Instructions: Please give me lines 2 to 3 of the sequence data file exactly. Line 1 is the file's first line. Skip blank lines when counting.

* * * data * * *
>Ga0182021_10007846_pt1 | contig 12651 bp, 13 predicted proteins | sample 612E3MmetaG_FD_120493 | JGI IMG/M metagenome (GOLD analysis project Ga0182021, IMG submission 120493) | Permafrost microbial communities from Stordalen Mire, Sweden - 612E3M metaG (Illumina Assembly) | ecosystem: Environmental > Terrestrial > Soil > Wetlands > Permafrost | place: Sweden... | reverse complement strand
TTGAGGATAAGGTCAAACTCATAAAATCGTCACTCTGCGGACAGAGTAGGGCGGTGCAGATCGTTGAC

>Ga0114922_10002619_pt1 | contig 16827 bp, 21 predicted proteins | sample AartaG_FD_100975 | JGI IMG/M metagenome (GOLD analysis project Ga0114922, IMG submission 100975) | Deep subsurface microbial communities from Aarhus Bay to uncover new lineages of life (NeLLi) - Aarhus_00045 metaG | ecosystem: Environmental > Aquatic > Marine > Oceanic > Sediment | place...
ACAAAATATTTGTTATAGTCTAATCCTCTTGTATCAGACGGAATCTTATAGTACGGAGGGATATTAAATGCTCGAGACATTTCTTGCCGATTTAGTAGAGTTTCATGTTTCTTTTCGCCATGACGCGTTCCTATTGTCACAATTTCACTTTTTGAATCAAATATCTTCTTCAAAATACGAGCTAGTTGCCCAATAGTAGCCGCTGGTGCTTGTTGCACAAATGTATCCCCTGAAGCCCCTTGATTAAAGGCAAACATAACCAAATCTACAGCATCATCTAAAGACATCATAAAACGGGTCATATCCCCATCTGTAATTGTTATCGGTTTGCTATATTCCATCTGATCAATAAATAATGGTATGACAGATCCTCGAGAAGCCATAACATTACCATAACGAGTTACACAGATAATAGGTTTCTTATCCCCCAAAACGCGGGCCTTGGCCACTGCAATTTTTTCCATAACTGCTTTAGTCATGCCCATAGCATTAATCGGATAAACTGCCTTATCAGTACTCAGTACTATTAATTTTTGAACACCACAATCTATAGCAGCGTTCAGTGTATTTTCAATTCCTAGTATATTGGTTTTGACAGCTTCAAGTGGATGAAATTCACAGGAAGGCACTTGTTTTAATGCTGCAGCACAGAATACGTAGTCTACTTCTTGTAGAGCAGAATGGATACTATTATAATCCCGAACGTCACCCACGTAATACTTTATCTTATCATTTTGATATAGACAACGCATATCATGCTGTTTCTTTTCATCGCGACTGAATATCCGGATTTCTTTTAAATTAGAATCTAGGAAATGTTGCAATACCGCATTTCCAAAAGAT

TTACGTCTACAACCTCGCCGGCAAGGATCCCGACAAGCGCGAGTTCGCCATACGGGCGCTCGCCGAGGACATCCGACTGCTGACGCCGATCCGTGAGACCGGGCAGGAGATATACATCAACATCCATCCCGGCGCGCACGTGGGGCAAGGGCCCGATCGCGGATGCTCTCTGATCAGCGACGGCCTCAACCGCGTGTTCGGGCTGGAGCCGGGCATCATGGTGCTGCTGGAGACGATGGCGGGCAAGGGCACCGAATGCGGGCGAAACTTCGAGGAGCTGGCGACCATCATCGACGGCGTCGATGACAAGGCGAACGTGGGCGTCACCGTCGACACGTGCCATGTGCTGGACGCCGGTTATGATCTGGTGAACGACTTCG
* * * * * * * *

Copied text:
TTGAGGATAAGGTCAAACTCATAAAATCGTCACTCTGCGGACAGAGTAGGGCGGTGCAGATCGTTGAC

>Ga0114922_10002619_pt1 | contig 16827 bp, 21 predicted proteins | sample AartaG_FD_100975 | JGI IMG/M metagenome (GOLD analysis project Ga0114922, IMG submission 100975) | Deep subsurface microbial communities from Aarhus Bay to uncover new lineages of life (NeLLi) - Aarhus_00045 metaG | ecosystem: Environmental > Aquatic > Marine > Oceanic > Sediment | place...